Chill, political foodies! There’s too much government already

Par Lorne Gunter le 11 février 2010

One of the worst by-products -- among many -- of the rapid expansion of government in the past 50 years has been the politicization of everything, including aspects of personal daily life that government has no business in. Relationships, child rearing, garbage collection, even the replacement of light bulbs have come under government scrutiny.
Private charity has been deemed demeaning and replaced, by and large, by public welfare. Even the charity that remains has been politicized with highly biased tax bureaucrats determining which private causes are worthy of tax-deductable donations on ideological grounds.
Smoking, even in the confines of one's own home or car, is political. A woman's use of makeup is political. Perfume, pesticides and animal ownership are all political, as well.
Sex is political, too. For instance, there is a branch of feminism that argues all heterosexual intercourse is, in essence, rape. In her 1987 book on the subject, feminist icon Andrea Dworkin argued that intercourse's "penetrative nature" is a form of "occupation" that consigns women to a life of subjugation and inferiority. Silly me. Here I thought intercourse's penetrative nature was dictated by biology and the need to procreate, not to mention that it was part of the pleasure for both partners. But then again, I am a tool of the patriarchy.
Human rights commissions, too, have politicized speech by deciding which opinions may be expressed in public and, more importantly, which may not.
The problem is when you make government enormous and powerful, cede to it control of nearly everything, give it authority to confiscate vast sums of private income and make it the sole source of most funding, it has to find actions to occupy its time. So in the absence of big, public issues, it will justify its enormity by intruding more and more into the private sphere.
Still, among all the politicizations of private activities and pleasures, the one I probably resent most is the politicization of food. How much carbon is emitted in its production and transportation to the market? Has it been obtained by "fair trade?" Does it contain genetically modified organisms (GMOs)? Is its nutritional value honestly represented in its labelling? Can I tell its country of origin from its packaging?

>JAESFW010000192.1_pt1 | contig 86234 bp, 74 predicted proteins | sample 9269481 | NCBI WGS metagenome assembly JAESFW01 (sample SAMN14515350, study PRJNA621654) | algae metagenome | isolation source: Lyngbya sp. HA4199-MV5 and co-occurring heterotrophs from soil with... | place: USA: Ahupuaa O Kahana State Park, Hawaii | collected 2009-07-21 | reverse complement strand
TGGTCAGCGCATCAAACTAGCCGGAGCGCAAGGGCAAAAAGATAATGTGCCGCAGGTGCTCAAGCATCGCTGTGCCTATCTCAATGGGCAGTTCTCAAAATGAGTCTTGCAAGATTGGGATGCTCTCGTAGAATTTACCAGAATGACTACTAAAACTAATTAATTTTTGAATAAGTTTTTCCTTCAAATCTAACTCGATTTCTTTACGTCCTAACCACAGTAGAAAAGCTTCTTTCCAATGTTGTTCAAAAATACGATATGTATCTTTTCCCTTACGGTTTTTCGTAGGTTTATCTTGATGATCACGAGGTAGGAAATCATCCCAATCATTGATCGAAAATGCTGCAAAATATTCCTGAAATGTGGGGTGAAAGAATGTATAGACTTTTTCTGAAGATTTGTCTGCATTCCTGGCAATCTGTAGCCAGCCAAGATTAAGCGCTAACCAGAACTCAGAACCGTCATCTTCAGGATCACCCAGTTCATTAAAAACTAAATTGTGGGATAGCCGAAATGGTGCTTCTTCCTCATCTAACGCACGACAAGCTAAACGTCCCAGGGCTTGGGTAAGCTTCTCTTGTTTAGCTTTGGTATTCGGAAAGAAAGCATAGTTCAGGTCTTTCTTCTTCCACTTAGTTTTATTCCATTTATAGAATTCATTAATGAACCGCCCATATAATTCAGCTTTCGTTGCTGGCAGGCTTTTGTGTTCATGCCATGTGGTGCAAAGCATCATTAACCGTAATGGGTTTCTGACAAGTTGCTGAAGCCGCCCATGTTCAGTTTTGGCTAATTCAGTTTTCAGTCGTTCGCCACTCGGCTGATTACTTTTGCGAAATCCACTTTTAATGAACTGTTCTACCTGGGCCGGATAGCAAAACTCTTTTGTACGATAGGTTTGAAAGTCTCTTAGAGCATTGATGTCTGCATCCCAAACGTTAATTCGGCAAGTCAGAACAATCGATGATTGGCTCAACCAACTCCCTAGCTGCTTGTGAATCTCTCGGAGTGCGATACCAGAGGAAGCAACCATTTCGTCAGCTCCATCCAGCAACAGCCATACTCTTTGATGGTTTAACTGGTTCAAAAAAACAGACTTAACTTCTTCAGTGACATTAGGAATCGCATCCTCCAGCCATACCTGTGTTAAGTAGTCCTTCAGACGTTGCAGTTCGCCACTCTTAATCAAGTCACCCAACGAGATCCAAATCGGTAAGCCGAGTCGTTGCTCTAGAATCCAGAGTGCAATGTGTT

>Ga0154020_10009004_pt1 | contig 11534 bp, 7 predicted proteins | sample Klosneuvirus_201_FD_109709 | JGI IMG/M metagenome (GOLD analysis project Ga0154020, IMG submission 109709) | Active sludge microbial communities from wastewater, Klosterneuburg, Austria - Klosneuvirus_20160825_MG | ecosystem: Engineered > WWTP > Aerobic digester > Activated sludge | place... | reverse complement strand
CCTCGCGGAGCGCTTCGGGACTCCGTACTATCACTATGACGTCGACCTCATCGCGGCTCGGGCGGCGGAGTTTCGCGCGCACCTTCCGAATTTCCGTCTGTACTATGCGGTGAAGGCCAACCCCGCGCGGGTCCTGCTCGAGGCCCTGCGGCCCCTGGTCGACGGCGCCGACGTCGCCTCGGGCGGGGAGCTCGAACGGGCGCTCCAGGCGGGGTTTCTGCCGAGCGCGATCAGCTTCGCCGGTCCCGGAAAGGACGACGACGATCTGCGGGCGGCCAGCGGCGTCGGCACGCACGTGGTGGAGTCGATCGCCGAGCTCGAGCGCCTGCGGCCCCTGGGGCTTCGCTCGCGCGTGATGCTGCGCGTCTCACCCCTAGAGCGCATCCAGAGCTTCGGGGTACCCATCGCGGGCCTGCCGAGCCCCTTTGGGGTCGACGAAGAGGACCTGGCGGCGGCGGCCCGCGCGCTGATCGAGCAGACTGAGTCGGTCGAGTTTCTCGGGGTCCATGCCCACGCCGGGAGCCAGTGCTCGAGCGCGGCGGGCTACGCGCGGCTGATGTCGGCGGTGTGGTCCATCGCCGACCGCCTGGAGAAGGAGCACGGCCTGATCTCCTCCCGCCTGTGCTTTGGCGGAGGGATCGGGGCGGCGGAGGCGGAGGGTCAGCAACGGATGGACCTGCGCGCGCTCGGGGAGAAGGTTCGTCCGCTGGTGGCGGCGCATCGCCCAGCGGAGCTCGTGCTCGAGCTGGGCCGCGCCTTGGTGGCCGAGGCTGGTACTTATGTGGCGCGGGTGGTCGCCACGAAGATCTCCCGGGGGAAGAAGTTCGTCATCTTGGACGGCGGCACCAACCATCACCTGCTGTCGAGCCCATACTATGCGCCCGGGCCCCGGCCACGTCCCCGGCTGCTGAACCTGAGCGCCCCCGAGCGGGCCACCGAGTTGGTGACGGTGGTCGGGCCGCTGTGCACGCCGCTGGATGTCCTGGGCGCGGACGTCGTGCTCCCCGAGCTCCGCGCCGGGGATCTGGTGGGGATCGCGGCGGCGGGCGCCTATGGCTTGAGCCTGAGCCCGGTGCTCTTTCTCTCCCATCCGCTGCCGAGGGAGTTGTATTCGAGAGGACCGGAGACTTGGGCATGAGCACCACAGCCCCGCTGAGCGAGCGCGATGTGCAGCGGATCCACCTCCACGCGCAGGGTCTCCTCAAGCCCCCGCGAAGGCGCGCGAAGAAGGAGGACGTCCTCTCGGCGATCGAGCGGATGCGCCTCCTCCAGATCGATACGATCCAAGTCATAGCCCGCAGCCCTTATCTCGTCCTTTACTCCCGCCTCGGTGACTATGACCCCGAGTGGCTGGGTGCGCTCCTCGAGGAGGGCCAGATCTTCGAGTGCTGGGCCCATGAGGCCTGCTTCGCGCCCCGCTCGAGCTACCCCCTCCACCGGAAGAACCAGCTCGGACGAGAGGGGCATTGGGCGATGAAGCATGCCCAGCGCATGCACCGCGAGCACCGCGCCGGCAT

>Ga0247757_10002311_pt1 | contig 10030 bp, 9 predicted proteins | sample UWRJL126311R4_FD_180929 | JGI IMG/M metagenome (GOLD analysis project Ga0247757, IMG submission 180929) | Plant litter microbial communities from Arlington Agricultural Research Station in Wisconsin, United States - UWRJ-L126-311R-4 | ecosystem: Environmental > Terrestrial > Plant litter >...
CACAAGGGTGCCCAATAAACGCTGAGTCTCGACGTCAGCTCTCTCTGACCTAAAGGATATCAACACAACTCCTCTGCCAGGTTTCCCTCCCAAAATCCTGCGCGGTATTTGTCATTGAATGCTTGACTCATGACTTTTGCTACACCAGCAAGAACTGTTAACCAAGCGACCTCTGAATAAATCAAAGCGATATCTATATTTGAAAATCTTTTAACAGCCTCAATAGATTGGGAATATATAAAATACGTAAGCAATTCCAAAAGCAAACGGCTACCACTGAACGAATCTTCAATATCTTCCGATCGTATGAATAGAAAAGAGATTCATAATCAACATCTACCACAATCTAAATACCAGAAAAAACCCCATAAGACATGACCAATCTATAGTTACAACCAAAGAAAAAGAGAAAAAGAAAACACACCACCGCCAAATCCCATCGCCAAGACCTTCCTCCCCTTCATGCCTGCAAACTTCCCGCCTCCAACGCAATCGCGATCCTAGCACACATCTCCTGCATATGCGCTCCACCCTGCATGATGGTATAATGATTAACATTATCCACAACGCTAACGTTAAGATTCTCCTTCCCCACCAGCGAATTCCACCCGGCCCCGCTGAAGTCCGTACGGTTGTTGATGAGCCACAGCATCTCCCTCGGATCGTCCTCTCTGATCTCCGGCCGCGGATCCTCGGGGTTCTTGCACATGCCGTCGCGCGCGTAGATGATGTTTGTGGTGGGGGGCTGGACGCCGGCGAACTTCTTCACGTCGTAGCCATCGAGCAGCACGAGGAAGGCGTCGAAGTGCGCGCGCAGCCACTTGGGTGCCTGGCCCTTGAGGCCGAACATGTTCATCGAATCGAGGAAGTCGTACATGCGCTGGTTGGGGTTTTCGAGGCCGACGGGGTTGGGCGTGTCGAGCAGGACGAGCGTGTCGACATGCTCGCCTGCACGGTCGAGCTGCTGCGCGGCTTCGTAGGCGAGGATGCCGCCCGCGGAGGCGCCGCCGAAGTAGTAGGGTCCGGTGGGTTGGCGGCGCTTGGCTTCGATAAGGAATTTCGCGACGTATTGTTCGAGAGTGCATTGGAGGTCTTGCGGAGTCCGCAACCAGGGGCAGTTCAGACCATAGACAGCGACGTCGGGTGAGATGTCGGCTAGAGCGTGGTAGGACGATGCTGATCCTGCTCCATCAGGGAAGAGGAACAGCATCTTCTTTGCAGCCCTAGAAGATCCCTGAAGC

The trendy 100-Mile Diet, for instance, is nothing more than food politics. It is fashionable among upper-middle-class urbanites, but in most of Canada, trying to live off food grown within 100 miles of one's home would be bland and repetitive at best and dangerously unhealthy at worst.
There would be few fresh fruits and vegetables from which to choose; none at all most of the year. Forget seafood. Get used to game, beef (unless you're worried about "all those chemicals they put in cattle these days"), poultry and some tuberous roots.
What would residents of Iqaluit eat? Lichen tea and blubber?
I'll admit I buy local when I can, for freshness and in support of nearby producers, not as some statement of eco-consciousness. But if I want a mango, I buy it without worrying about the carbon footprint produced by the truck that brought it to my grocer's or whether the worker who picked it is being denied a collective agreement.
Truly, if you worry about GMOs and import labels and carbon emissions and workers' rights each time you squeeze a melon in the produce department, you've got too much time on your hands and too little of real importance on your mind.
But if you are such a person, here's good news: Britain has just released a national food plan that says GMOs are in, local is out.
While the whole idea of having a national food strategy is far too central planning-intense for me, some of the recommendations are interesting.
Local food is out as an environmental goal, since only 9% of food's eco-impact comes from transportation, and half or more from production methods. Besides, eating local hampers the ability of Third World countries to lift themselves out of poverty by exporting crops.
As for GMOs, they increase the size of crops from the same piece of land and for the same emissions, which permits greater production with less eco-impact.
So chill, political foodies. Enjoy more food with less political stress.


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